Hats off (if not off with the cuffs). This is, if it is to be believed (and it’s amateur enough to be believable), a great demonstration of how to work a crowd of rowdy male inmates [at the Cebu Provincial Detention and Rehabilitation Center (CPDRC) in the Philippines].
What’s great about this? Music, choreography, teamwork, creativity. And, there’s even a woman as a protagonist, so it must have helped motivate the thousand or so inmates. I can only start to imagine the decision making process and the arguments that accompanied putting this together. Kudos to the prison director. It’s a lesson in management. Lots of time on their hands. Lots of egos to bend. Lots of steps to lock. And a great result.
Furthermore, in that I have actually visited the inside of a prison (Bilibid) in Manila, Philippines, I can, with complete conviction, say that this Cebu prison is a fantastic performance. Bilibid prison (relatively recent photo right) was shocking for many reasons. The distance in the photo right masks the internal situation. First, it is a prison for people waiting for court proceedings — therefore, not convicted. Some of the men, it was said, had been in Bilibid for more than a year, merely waiting for a court date. Second, the presence of gangs made for a very violent setting. As the head of the prison — who proudly gave us a private tour — told us, it was probably more dangerous on the inside than the outside. Third, the prison’s sick ward, which we also visited first hand, was infested with prisoners ill with many infectious diseases, including typhus, AIDS. Finally, and not least, the conditions were totally squalid — as one might have imagined a prison 100 years ago in a third world country. There was substantial overcrowding in both the women’s section as the men’s. In short, a breeding ground for disease and violence. No surprise that there have been many riots — and it’s worth noting that at the New Bilibid Prison, in Muntinlupa City, holding nearly 20,000 convicted criminals was the scene of substantial violence in 2006.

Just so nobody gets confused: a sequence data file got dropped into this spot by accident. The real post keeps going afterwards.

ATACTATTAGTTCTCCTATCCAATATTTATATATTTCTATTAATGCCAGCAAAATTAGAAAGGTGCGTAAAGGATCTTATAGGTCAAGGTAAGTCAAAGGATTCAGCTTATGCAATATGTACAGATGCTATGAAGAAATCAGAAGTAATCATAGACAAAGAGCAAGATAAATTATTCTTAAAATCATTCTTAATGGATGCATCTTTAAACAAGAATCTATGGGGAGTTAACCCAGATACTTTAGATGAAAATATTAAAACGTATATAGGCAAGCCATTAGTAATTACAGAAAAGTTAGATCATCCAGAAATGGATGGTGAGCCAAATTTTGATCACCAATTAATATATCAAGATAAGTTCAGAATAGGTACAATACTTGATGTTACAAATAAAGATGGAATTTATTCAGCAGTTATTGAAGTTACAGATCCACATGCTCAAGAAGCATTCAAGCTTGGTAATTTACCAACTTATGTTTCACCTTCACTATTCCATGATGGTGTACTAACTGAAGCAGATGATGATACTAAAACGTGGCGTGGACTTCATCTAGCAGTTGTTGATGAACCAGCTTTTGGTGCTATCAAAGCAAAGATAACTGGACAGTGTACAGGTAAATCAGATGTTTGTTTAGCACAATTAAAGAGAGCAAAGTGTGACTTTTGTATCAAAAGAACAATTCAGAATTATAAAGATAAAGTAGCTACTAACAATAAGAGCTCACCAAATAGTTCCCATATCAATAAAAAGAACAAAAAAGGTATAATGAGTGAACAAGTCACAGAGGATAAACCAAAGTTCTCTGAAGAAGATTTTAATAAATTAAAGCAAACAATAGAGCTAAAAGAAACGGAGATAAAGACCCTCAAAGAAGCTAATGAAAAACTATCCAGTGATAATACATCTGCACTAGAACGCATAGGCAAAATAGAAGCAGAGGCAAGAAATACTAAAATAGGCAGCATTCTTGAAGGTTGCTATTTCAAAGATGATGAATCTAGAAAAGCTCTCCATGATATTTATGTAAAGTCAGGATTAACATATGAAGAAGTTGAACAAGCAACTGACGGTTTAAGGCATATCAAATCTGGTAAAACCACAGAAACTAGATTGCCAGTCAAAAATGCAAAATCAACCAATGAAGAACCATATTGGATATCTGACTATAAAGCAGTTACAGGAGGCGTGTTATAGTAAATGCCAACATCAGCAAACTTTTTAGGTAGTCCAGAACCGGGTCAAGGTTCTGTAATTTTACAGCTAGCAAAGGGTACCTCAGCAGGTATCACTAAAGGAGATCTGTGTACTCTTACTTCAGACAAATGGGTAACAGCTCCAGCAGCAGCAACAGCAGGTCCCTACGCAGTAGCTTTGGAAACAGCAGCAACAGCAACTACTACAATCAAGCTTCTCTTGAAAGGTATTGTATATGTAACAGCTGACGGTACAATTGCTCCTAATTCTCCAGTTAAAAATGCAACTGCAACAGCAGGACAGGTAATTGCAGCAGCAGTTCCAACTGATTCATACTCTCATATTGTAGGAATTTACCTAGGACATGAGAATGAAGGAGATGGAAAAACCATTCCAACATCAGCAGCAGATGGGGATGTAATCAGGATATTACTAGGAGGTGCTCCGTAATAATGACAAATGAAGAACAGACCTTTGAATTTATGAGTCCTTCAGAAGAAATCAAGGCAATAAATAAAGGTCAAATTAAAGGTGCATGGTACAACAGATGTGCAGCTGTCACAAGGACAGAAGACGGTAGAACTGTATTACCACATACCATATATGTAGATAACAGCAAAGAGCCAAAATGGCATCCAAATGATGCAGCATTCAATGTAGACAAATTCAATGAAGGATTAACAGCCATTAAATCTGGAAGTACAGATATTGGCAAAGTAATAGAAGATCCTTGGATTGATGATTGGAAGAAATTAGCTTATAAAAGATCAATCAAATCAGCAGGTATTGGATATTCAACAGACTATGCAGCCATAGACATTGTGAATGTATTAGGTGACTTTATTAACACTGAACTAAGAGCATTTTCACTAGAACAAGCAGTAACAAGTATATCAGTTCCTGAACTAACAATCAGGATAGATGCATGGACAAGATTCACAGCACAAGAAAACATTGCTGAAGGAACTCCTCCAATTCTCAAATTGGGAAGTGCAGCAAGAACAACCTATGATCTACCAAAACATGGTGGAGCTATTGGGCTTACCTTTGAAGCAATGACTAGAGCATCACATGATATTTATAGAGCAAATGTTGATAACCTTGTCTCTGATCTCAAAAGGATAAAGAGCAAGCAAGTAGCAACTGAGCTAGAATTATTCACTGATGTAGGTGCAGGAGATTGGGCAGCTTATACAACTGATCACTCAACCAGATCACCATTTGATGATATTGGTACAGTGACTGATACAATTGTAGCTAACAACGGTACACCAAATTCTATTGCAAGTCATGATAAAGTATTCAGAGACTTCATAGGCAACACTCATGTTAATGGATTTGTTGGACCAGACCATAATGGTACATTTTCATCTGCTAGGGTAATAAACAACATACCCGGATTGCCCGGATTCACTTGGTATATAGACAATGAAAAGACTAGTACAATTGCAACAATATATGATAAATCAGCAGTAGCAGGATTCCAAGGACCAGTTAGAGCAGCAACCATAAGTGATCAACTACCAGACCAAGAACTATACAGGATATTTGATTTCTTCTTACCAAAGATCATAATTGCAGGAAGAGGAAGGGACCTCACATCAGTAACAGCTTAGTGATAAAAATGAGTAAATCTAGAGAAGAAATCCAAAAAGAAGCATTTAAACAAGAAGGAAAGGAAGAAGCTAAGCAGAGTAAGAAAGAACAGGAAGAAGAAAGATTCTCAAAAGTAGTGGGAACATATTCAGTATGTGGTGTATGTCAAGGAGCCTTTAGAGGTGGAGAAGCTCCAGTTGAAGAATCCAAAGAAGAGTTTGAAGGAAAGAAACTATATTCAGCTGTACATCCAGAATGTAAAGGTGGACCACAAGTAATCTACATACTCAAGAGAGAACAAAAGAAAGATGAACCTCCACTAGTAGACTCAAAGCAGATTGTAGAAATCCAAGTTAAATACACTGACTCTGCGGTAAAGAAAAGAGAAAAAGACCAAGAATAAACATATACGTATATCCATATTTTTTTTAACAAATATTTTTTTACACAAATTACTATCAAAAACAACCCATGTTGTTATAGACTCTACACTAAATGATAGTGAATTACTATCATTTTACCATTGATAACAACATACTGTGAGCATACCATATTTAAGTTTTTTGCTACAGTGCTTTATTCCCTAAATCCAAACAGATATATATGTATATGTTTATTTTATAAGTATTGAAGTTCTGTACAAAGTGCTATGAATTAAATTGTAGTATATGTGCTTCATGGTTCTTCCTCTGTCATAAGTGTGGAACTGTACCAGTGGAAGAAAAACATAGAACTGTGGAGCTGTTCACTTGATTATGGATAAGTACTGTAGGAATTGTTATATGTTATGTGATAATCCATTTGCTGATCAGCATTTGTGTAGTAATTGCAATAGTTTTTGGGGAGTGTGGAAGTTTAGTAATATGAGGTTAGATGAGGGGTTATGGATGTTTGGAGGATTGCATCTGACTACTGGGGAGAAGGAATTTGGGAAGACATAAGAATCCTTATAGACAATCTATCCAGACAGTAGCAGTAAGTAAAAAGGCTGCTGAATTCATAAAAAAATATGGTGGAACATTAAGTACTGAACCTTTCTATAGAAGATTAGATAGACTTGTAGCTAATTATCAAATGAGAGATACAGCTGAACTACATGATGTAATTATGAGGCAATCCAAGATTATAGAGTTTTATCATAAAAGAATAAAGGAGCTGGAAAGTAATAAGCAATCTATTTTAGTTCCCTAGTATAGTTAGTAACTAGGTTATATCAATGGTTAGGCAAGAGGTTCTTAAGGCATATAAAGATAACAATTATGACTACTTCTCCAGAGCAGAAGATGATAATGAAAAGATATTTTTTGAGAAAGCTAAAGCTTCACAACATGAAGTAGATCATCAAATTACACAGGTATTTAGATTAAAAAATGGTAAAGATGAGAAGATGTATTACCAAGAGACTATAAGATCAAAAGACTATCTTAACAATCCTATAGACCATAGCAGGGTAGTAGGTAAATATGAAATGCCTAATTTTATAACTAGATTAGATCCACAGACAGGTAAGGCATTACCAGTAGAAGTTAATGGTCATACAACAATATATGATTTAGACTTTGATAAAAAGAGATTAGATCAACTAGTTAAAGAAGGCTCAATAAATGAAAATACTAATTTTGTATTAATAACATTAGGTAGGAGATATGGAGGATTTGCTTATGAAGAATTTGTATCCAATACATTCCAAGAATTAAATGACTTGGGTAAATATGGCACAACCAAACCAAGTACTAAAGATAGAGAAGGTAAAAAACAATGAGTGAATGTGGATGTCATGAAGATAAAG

You might ask what I was doing visiting the prison? It was in the context of a visit, along with my father, brother-in-law and half-brother, to visit where my grandfather spent the last two and a half years of his life as a POW of Japanese in the WWII. My grandfather was captured at Corregidor in May 1942 and spent some time in Bilibid right after his capture as well as the last few days before boarding the hellship, the Oryoku Maru, on which he died. I attach a photo of Bilibid in 1942 as well as a photo of the star shape overall design which still exists today (different gangs occupy different arms). I haven’t been able to verify if the Old Bilibid Prison is still being used. To be followed.